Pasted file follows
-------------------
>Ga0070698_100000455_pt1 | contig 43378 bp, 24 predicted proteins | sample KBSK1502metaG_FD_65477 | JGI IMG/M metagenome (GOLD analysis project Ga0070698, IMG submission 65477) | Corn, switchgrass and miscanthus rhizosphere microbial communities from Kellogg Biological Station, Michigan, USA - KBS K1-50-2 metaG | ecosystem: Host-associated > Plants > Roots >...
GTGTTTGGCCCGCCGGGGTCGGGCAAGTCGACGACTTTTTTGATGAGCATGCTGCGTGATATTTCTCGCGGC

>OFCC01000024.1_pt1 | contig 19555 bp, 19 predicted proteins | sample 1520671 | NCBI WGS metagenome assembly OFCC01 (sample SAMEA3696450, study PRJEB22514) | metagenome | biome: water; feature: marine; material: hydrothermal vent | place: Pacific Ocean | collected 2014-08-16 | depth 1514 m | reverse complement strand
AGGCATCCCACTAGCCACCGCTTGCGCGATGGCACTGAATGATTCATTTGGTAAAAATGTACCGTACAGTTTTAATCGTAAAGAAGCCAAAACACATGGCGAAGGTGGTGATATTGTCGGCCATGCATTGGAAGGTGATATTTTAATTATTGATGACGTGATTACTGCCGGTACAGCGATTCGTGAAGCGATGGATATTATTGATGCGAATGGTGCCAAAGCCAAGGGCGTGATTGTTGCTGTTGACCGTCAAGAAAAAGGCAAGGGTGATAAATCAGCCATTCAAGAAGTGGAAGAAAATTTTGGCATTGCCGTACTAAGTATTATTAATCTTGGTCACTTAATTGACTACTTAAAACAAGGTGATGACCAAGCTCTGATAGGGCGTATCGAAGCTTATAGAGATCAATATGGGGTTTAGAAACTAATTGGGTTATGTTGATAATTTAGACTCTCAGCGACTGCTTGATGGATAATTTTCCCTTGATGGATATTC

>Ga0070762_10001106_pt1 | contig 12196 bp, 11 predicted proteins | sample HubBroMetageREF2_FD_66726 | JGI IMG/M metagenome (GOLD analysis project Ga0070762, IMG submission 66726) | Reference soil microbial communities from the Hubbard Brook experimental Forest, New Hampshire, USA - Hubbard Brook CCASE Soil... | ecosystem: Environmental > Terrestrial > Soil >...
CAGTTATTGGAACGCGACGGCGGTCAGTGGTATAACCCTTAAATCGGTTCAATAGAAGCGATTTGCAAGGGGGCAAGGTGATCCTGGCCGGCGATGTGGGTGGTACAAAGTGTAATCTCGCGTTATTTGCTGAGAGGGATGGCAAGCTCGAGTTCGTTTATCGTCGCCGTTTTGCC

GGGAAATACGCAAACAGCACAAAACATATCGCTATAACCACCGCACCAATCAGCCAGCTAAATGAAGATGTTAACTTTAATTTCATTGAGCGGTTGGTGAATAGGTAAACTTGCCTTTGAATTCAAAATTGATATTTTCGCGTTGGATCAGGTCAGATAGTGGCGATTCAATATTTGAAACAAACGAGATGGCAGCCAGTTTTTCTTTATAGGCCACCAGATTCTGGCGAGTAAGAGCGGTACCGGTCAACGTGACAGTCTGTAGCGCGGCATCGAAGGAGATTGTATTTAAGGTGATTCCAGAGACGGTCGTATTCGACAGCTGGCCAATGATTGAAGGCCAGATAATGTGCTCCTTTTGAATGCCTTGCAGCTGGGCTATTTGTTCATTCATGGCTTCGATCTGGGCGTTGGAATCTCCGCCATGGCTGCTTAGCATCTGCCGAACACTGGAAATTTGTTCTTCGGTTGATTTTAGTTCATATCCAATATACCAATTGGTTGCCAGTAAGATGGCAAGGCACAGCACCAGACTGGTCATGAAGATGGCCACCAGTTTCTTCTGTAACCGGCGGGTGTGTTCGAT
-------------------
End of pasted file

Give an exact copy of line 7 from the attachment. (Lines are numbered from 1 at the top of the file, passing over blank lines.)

GGGAAATACGCAAACAGCACAAAACATATCGCTATAACCACCGCACCAATCAGCCAGCTAAATGAAGATGTTAACTTTAATTTCATTGAGCGGTTGGTGAATAGGTAAACTTGCCTTTGAATTCAAAATTGATATTTTCGCGTTGGATCAGGTCAGATAGTGGCGATTCAATATTTGAAACAAACGAGATGGCAGCCAGTTTTTCTTTATAGGCCACCAGATTCTGGCGAGTAAGAGCGGTACCGGTCAACGTGACAGTCTGTAGCGCGGCATCGAAGGAGATTGTATTTAAGGTGATTCCAGAGACGGTCGTATTCGACAGCTGGCCAATGATTGAAGGCCAGATAATGTGCTCCTTTTGAATGCCTTGCAGCTGGGCTATTTGTTCATTCATGGCTTCGATCTGGGCGTTGGAATCTCCGCCATGGCTGCTTAGCATCTGCCGAACACTGGAAATTTGTTCTTCGGTTGATTTTAGTTCATATCCAATATACCAATTGGTTGCCAGTAAGATGGCAAGGCACAGCACCAGACTGGTCATGAAGATGGCCACCAGTTTCTTCTGTAACCGGCGGGTGTGTTCGAT